Just kidding. It was a rainy day, it was cold because I’m too cheap to turn up the thermostat in my house, and I chose to start the day by looking at my computer.

While researching an idea for a home based server (which I’ll get into with later posts) I discovered something. The idea of having my own server at home to access my videos, music, photos, etc… is something I’ve thought about for a while. While there are numerous cloud solutions out there (i.e. Dropbox, Google Drive, Onedrive, etc…), the server at least allows me to keep my files on my own machine at home.

One of the inherent issues with a server is that they’re usually meant to be running all the time. My problem with this is it runs down the life of the components, wastes energy, and seems unnecessary to have it on all the time.

It so happens that there’s a fancy function out there called “Wake on LAN”. What this basically means is that if you have in internet connection (wired, not wireless) you can turn on a computer remotely using another computer, a phone, or a tablet.

In technical terms, what you’re doing is send what’s called a “magic packet” (I kid you not, this is what the term is) over the internet to your computer, and so long as the packet is received by the computer (i.e. not blocked by a firewall), the packet tells the computer to turn on.

(There’s a better technical explanation here. I didn’t want to go into too much detail considering I hardly understand it myself.)

This sounded awesome to me. Why not create a hard drive that can be accessed by all my computers and devices (smartphone, iPad, etc…) and when I need to access it remotely, have it power on when I need it to rather than have my computer on all the time?

After reading a few blogs, a lot of people indicated that this is supposed to be a straightforward process to set up. All you needed to do is access your BIOS setting and ensure the “Resume from PCIe Device” (or some form of it) is enabled, check the windows setting for the same box and ensure it’s enabled, find your IP address (not the one the internet sees,  your home IP address, they’re apparently different), find your MAC address, your subnet mask, and forward your ports to your IP address. Then Voila! It should work. That should be easy to set up.

Oh, I was so wrong about that.

From the moment I decided to try and implement it (10:00 AM) to the time I had my first idea (spoiler alert: it was a bad idea) I had spent 6 and a half hours trying to make it work. Sadly, it just didn’t work.

From trying to check if my ports were forwarded correctly, to checking and re-checking that the windows settings allowed for Wake on LAN, to re-checking the BIOS over and over, I was out of ideas. I came across a forum of someone who had the same issue as me. One suggestion was that I try to update the motherboard BIOS of my computer, because sometimes updates fix issues with previous versions related to Wake on LAN.

My grand idea: Let’s update the BIOS on my motherboard. (BIOS stands for Basic Input Output System; its a set of instructions that communicates with the processor after start up, and communicates with connected devices in the computer, such as the hard drives, ram, power supply, motherboard, etc…)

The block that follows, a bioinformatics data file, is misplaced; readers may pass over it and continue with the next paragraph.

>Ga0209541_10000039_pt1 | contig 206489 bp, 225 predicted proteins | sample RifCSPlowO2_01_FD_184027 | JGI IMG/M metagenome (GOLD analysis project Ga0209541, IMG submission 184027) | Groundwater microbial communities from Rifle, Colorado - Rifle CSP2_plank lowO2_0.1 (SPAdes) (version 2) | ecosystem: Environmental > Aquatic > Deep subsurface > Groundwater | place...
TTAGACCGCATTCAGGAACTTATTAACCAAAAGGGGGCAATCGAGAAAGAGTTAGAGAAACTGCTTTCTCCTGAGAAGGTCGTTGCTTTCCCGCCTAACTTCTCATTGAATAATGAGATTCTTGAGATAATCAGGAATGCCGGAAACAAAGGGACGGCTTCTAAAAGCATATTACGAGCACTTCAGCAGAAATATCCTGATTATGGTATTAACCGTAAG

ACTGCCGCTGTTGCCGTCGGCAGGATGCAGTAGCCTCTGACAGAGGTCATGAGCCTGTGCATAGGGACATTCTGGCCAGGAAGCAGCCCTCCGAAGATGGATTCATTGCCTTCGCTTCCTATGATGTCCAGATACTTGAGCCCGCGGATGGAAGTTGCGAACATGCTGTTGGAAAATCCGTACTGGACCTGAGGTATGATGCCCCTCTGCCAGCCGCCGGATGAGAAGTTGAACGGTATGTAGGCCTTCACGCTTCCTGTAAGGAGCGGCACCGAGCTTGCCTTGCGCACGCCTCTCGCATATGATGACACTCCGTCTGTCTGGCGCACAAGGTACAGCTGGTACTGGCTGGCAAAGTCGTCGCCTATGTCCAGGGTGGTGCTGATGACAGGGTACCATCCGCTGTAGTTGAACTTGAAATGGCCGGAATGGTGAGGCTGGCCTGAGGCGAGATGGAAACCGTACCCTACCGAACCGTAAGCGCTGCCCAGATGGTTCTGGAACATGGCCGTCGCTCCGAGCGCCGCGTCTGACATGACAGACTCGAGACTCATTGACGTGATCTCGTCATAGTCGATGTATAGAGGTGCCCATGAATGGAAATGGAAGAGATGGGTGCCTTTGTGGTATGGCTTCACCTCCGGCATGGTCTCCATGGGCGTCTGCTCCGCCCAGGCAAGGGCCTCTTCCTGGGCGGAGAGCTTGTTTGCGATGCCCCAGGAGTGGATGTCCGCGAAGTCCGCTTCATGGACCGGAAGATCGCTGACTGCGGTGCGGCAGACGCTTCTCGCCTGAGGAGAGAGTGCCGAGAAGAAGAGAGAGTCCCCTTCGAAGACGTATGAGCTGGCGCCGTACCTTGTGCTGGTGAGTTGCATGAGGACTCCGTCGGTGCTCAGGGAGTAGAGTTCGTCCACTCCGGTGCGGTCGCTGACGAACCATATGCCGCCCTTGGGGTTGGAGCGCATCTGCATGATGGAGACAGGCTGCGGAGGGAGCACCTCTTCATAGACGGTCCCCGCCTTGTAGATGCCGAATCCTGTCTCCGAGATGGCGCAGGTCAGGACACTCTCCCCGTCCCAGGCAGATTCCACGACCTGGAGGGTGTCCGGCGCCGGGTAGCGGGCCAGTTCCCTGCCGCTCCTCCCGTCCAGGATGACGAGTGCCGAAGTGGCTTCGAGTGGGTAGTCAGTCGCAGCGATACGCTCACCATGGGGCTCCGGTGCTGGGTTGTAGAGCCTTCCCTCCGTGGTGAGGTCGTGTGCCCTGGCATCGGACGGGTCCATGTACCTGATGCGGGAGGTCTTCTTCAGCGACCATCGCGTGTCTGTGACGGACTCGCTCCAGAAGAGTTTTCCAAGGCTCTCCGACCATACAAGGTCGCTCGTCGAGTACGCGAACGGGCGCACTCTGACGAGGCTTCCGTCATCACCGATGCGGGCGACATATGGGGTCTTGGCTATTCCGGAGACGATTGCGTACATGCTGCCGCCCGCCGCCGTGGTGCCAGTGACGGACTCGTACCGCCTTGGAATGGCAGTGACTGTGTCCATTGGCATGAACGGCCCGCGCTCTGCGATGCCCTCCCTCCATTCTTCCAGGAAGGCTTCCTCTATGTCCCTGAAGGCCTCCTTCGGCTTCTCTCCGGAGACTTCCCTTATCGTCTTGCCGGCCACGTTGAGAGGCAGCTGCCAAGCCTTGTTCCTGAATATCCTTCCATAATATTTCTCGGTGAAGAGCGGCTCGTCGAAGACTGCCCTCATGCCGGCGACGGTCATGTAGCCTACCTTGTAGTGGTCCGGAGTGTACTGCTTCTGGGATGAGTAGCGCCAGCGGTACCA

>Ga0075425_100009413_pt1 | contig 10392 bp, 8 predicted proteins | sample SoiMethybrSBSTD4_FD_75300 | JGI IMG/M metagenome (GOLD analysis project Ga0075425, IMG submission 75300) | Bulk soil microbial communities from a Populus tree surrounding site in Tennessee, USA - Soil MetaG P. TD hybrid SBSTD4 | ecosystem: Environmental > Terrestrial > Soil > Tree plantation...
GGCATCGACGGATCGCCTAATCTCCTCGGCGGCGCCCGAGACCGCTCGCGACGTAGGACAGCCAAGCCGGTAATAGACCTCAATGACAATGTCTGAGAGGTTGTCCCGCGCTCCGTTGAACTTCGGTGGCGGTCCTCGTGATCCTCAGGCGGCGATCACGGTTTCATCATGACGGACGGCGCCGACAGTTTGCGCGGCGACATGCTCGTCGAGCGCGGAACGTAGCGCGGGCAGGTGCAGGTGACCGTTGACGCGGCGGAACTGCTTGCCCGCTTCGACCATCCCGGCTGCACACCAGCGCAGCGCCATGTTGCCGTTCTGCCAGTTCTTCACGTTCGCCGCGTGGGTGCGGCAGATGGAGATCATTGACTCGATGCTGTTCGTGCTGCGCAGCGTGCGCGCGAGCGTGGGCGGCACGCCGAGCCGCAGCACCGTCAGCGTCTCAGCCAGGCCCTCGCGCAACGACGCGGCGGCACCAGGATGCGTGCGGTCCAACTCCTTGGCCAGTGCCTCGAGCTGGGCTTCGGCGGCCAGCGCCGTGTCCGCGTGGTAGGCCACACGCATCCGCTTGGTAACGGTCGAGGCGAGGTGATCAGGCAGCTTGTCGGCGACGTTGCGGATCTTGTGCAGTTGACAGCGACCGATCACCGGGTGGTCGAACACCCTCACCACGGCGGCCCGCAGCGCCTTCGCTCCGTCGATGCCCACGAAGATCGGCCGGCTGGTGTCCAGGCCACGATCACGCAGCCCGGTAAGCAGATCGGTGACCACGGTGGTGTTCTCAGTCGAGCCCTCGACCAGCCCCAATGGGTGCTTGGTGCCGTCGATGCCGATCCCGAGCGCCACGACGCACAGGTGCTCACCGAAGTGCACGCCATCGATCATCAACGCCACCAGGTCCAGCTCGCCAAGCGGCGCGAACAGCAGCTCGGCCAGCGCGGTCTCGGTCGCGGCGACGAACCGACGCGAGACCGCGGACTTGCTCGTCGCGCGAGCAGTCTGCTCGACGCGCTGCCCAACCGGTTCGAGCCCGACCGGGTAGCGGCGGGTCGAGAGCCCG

Without hesitation, I found the BIOS update on the motherboard manufacturer website and proceeded to update my BIOS. After what I thought was a freeze up during the update process, I decided to restart my computer. Bad Idea.

Then I tried to start my computer again. Hmm, all I’m getting is a black screen. Let’s try again. Hmm, black screen again…

After searching the web for what could be happening, I came across the same theme.

Don’t update the BIOS unless you absolutely know what you’re doing. You risk bricking your computer.

Be patient when updating the BIOS. If you turn off the computer or lose power during the process, you risk irreversibly damaging your computer.

Is my great computer building accomplishment now a $1400 paper weight?

My Beautiful Computer
My Beautiful Computer (Luckily, Not Dead Yet)

After frantically searching the web for solutions and trying all sorts of reset options on my computer, I was panicked. I discovered that the BIOS was likely updated incorrectly, and although it wouldn’t boot windows, it would still show the splash screen (this is the screen that comes up initially when you turn on a computer, usually it’s the manufacturer of the computer or of the motherboard). What were my options?

The next step was to flash the current BIOS. It was incorrectly configured and needed to be completely wiped. Similar to formatting an entire computer, except for the motherboard.

While I should’ve just accepted that maybe someone with more experience should deal with my computer, I decided to flash the BIOS then install the update using a USB boot drive.

I created a USB boot drive with the update software and managed to flash the BIOS and update it using the pre-existing graphics user interface that came with the motherboard (sorry I’m getting into geek speak, but I partially want to remember this for myself in the event I have to do it again).

In the end, It worked! Praise the Lord! I had never been happier to see the windows logo screen after that scary situation. I almost everything by performing an operation I really shouldn’t have needed to do.

So what did I learn from this?

  1. I have no idea how to make Wake on LAN work. It’s supposed to work, but I can’t figure out how.
  2. Don’t update or flash the BIOS. This is the last time I ever attempt to flash and update the BIOS. I got exceedingly lucky that I was able to get my computer up and running again, but I certainly don’t know enough about BIOS updates and how to do them properly.

In the near future I hope to have some kind of server for all my files, folders and such, as I’m getting tired of going through all the duplicates of photos, movies and music. I’ll make a few posts of how I do it, but it certainly doesn’t look like the Wake on LAN is going to be in my future unless I learn a lot more about computer networking.